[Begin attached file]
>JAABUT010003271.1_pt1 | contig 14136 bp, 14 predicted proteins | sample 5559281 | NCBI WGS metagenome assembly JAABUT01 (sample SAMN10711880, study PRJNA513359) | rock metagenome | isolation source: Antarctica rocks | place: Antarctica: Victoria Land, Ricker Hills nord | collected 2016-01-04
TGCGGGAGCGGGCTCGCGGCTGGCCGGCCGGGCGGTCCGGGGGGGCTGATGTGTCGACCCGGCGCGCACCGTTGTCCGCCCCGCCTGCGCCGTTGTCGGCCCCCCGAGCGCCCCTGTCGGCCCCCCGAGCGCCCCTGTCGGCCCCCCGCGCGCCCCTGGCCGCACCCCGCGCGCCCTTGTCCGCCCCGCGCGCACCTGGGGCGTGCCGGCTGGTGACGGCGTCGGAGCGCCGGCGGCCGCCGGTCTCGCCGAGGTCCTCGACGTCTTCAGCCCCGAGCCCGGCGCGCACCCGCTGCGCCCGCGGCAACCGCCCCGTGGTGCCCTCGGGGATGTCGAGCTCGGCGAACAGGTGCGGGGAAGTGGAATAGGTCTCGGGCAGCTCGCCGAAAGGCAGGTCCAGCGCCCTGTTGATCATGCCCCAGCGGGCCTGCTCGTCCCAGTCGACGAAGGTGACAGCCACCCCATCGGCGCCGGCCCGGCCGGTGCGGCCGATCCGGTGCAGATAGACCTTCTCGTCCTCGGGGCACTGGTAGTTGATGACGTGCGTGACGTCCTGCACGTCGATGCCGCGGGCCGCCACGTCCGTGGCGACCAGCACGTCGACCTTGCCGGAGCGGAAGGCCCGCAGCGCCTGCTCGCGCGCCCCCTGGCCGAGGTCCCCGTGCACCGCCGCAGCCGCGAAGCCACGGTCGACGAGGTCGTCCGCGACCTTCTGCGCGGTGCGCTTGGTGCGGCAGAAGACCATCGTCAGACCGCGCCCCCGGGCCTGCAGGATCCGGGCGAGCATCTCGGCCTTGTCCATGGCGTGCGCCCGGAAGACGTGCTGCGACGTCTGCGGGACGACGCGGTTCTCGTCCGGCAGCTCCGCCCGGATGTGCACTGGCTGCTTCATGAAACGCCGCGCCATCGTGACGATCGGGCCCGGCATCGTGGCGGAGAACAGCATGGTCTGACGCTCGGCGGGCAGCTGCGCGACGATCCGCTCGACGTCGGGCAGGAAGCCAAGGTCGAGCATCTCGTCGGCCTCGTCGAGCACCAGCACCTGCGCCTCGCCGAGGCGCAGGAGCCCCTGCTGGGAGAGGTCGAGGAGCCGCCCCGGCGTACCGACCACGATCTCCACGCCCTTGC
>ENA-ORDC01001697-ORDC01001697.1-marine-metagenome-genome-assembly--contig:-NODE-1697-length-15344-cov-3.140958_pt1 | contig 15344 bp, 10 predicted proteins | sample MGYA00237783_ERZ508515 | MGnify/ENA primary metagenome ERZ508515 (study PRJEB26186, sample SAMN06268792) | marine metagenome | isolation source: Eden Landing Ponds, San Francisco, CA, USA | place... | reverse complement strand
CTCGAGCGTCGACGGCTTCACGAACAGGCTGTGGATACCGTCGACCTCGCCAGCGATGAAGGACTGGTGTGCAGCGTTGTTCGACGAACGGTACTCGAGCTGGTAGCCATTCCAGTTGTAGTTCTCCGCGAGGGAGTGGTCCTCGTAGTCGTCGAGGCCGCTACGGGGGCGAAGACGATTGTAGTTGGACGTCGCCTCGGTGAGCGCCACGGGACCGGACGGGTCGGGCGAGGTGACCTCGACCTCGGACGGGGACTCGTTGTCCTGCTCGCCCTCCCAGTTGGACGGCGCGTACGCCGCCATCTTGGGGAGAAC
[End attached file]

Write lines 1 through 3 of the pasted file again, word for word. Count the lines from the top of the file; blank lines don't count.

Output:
>JAABUT010003271.1_pt1 | contig 14136 bp, 14 predicted proteins | sample 5559281 | NCBI WGS metagenome assembly JAABUT01 (sample SAMN10711880, study PRJNA513359) | rock metagenome | isolation source: Antarctica rocks | place: Antarctica: Victoria Land, Ricker Hills nord | collected 2016-01-04
TGCGGGAGCGGGCTCGCGGCTGGCCGGCCGGGCGGTCCGGGGGGGCTGATGTGTCGACCCGGCGCGCACCGTTGTCCGCCCCGCCTGCGCCGTTGTCGGCCCCCCGAGCGCCCCTGTCGGCCCCCCGAGCGCCCCTGTCGGCCCCCCGCGCGCCCCTGGCCGCACCCCGCGCGCCCTTGTCCGCCCCGCGCGCACCTGGGGCGTGCCGGCTGGTGACGGCGTCGGAGCGCCGGCGGCCGCCGGTCTCGCCGAGGTCCTCGACGTCTTCAGCCCCGAGCCCGGCGCGCACCCGCTGCGCCCGCGGCAACCGCCCCGTGGTGCCCTCGGGGATGTCGAGCTCGGCGAACAGGTGCGGGGAAGTGGAATAGGTCTCGGGCAGCTCGCCGAAAGGCAGGTCCAGCGCCCTGTTGATCATGCCCCAGCGGGCCTGCTCGTCCCAGTCGACGAAGGTGACAGCCACCCCATCGGCGCCGGCCCGGCCGGTGCGGCCGATCCGGTGCAGATAGACCTTCTCGTCCTCGGGGCACTGGTAGTTGATGACGTGCGTGACGTCCTGCACGTCGATGCCGCGGGCCGCCACGTCCGTGGCGACCAGCACGTCGACCTTGCCGGAGCGGAAGGCCCGCAGCGCCTGCTCGCGCGCCCCCTGGCCGAGGTCCCCGTGCACCGCCGCAGCCGCGAAGCCACGGTCGACGAGGTCGTCCGCGACCTTCTGCGCGGTGCGCTTGGTGCGGCAGAAGACCATCGTCAGACCGCGCCCCCGGGCCTGCAGGATCCGGGCGAGCATCTCGGCCTTGTCCATGGCGTGCGCCCGGAAGACGTGCTGCGACGTCTGCGGGACGACGCGGTTCTCGTCCGGCAGCTCCGCCCGGATGTGCACTGGCTGCTTCATGAAACGCCGCGCCATCGTGACGATCGGGCCCGGCATCGTGGCGGAGAACAGCATGGTCTGACGCTCGGCGGGCAGCTGCGCGACGATCCGCTCGACGTCGGGCAGGAAGCCAAGGTCGAGCATCTCGTCGGCCTCGTCGAGCACCAGCACCTGCGCCTCGCCGAGGCGCAGGAGCCCCTGCTGGGAGAGGTCGAGGAGCCGCCCCGGCGTACCGACCACGATCTCCACGCCCTTGC
>ENA-ORDC01001697-ORDC01001697.1-marine-metagenome-genome-assembly--contig:-NODE-1697-length-15344-cov-3.140958_pt1 | contig 15344 bp, 10 predicted proteins | sample MGYA00237783_ERZ508515 | MGnify/ENA primary metagenome ERZ508515 (study PRJEB26186, sample SAMN06268792) | marine metagenome | isolation source: Eden Landing Ponds, San Francisco, CA, USA | place... | reverse complement strand